When it comes to fighting colds and flu and boosting immune strength in general, studies shows vitamin D3 trumps the benefits of vitamin C. But are you getting enough vitamin D from sunlight and diet alone?
Studies link vitamin D3 (cholecalciferol) with increased immunity to illness. One study showed subjects who were deficient in the vitamin were 36 percent more likely to have an upper respiratory infection. Another study found vitamin D3 is directly associated with fighting the flu.
Vitamin D3 Benefits Go Beyond Fighting the Flu
Vitamin D3 benefits extend beyond fighting the flu. Research indicates sufficient vitamin D3 lowers the risk of cancer, autoimmune disease, gum disease, heart disease, diabetes, pulmonary disease, and weak bones.
Are YOU Getting Enough Vitamin D?
Vitamin D is a cornerstone to good health; however, research shows many people do not get enough from sunlight and diet alone. More than 40 percent of adults and 60 percent of children are estimated to be vitamin D3 deficient! Why? In general, we spend most of our lives indoors, wear sunscreen when outside, and don’t eat a vitamin D-rich diet.
Research also shows obesity can cause a vitamin D deficiency. As of 2011, more than one-third of U.S. adults were considered obese. And, new research from the U.S. Center for Diseases Control estimates that 42 percent of Americans will be obese by 2030! With obesity rates soaring among adults and children, it’s no surprise we’re extremely deficient in vitamins!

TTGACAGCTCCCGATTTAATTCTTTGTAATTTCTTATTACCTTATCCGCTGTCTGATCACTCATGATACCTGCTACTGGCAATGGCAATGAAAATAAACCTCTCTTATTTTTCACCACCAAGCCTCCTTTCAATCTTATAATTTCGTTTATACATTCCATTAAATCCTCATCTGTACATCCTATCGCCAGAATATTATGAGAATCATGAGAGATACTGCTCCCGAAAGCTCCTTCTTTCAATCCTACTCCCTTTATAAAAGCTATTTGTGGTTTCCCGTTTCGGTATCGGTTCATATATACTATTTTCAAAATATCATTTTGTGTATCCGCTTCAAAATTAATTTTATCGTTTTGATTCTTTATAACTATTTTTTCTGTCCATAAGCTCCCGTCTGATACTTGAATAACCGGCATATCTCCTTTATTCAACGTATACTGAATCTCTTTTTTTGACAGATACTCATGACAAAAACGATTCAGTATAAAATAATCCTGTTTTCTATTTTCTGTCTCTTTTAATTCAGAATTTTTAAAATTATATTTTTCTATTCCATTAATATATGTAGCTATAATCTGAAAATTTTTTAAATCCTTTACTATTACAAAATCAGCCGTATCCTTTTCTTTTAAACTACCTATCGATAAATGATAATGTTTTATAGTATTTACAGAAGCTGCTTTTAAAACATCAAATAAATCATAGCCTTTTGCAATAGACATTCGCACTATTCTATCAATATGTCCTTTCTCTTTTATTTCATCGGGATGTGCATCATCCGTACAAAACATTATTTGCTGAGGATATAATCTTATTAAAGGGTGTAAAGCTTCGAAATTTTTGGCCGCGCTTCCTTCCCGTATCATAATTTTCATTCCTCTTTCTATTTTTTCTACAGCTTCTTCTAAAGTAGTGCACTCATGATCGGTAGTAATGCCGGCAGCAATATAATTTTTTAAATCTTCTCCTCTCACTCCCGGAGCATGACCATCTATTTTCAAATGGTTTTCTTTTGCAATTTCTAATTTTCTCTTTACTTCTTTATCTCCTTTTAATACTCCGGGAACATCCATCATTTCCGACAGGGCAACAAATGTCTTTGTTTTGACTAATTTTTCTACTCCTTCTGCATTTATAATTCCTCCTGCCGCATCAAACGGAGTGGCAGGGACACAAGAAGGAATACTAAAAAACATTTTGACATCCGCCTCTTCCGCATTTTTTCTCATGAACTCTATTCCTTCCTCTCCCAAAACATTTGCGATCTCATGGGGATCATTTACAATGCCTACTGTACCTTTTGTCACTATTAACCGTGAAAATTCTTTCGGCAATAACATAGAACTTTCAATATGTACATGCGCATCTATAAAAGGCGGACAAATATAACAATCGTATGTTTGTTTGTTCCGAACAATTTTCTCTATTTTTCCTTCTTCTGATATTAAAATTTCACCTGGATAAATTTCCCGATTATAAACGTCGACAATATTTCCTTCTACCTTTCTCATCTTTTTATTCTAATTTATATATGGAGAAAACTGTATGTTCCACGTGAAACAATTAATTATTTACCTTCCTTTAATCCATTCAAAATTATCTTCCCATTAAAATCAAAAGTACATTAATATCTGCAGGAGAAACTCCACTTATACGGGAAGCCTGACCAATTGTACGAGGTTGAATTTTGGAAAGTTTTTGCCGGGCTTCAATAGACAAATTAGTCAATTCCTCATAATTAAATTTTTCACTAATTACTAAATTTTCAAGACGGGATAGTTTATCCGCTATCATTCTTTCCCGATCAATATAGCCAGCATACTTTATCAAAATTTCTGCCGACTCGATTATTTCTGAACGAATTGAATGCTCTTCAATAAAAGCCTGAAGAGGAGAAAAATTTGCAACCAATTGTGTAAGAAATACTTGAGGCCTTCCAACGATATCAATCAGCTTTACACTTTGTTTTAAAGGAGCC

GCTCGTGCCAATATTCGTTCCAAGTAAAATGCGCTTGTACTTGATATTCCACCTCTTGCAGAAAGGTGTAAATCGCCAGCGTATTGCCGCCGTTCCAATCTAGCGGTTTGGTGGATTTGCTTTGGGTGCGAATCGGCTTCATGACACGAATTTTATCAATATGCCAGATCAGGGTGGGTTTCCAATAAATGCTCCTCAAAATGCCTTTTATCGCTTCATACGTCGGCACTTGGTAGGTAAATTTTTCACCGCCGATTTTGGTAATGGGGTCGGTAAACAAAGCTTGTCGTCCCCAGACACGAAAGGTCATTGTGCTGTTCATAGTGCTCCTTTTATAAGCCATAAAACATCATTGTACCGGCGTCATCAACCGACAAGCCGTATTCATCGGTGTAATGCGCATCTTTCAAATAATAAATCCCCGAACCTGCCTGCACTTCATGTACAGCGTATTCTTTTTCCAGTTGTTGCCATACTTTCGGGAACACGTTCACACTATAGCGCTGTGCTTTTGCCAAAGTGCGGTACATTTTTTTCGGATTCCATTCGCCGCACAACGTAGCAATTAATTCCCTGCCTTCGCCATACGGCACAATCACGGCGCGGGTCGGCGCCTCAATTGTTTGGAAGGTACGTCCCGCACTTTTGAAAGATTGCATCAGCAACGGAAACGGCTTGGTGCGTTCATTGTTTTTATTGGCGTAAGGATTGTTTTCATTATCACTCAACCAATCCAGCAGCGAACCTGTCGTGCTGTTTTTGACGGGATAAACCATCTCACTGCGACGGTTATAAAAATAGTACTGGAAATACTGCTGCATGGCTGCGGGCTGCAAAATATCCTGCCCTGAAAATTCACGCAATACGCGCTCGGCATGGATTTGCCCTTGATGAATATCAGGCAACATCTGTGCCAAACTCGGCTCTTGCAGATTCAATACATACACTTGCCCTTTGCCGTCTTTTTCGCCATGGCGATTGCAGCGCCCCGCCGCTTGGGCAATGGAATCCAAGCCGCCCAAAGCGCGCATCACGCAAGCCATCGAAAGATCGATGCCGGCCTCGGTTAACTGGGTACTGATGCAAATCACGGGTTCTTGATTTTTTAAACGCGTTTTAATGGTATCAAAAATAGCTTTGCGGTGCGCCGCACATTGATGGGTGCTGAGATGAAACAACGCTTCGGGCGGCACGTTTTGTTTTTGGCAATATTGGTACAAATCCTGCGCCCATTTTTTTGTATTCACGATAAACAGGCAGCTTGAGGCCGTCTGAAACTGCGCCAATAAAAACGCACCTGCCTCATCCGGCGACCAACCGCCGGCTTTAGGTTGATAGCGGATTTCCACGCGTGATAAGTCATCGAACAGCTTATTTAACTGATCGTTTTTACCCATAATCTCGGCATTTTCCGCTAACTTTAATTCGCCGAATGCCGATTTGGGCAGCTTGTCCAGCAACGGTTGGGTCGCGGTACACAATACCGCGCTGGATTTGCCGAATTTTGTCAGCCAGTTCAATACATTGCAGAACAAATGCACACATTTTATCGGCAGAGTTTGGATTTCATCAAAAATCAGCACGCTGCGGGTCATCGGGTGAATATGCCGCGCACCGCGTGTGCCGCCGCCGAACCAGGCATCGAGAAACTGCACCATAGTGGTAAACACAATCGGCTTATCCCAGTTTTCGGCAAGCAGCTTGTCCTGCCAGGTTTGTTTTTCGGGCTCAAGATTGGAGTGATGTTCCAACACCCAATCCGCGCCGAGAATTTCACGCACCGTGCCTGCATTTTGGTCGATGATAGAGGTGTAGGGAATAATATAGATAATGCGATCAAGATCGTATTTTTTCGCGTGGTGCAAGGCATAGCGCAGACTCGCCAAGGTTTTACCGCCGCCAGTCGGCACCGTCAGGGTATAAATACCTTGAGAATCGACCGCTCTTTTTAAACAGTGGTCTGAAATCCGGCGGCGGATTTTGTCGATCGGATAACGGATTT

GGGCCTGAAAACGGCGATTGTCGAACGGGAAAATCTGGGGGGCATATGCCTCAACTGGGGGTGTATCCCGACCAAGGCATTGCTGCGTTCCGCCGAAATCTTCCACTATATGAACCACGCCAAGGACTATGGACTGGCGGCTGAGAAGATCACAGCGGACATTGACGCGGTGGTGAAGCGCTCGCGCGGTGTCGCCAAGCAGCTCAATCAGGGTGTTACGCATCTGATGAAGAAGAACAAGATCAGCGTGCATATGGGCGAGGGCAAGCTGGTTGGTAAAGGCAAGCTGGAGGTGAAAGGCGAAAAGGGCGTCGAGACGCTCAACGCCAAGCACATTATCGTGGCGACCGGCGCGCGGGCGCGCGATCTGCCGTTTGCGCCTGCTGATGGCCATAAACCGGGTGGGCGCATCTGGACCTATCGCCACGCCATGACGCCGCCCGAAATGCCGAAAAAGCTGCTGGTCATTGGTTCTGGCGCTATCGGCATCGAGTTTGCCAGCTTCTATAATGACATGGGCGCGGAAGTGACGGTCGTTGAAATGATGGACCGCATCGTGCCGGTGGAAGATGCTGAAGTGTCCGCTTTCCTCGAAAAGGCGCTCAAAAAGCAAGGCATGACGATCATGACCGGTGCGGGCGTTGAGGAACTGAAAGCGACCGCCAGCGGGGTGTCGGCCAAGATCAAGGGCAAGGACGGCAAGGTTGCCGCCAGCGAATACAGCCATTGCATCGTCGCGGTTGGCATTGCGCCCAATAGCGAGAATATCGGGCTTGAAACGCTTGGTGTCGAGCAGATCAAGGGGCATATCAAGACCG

Boosting Your Vitamin D Levels
Supplementing with vitamin D3 and its cofactors will help you outpace the flu and prevent chronic or acute disease. A 25-hydroxy vitamin D test is the most accurate way to measure and monitor your levels, with optimal levels falling between 50–80 ng/mL. However if you suffer from an autoimmune disease or some chronic illness, you may need to supplement with considerably more for a while for therapeutic benefits. A qualified practitioner can help you determine the best level for you.
The Right Dose for Vitamin D3 Benefits
The Vitamin D Council recommends the following amounts of supplemental vitamin D3 per day. Each individual’s needs can vary based on weight, health condition, sun exposure and more, so these are only estimated daily amounts.
- Healthy children under the age of 1 years—1,000 IU.
- Healthy children over the age of 1 years—1,000 IU per every 25 lbs of body weight.
- Healthy adults and adolescents—at least 5,000 IU.
- Pregnant and lactating mothers—at least 6,000 IU.
People with chronic health conditions such as autism, multiple sclerosis, cancer, heart disease, or obesity may need as much as double these amounts.
Take Co-Factors to Fully Obtain Vitamin D3 Benefits
To maximize your vitamin D3 benefits, it’s best to take D3 with its cofactors. Vitamin D has many cofactors, but the Vitamin D Council recommends the ones below as the most important, especially magnesium.
 Association Between Serum 25-Hydroxyvitamin D Level and Upper Respiratory Tract Infection in the Third National Health and Nutrition Examination Survey. Arch Intern Med. 2009;169(4):384-390.
 Cannell JJ et al. Epidemic influenza and vitamin D. Epidemiology and Infection. 2006. Dec;134(6):1129-40.
 Left-Shifted Relation between Calcium and Parathyroid Hormone in Obesity. The Journal of Clinical Endocrinology & Metabolism August 1, 2010 vol. 95 no. 8 3973-3981.
 U.S. Center for Disease Control and Prevention. May 2012.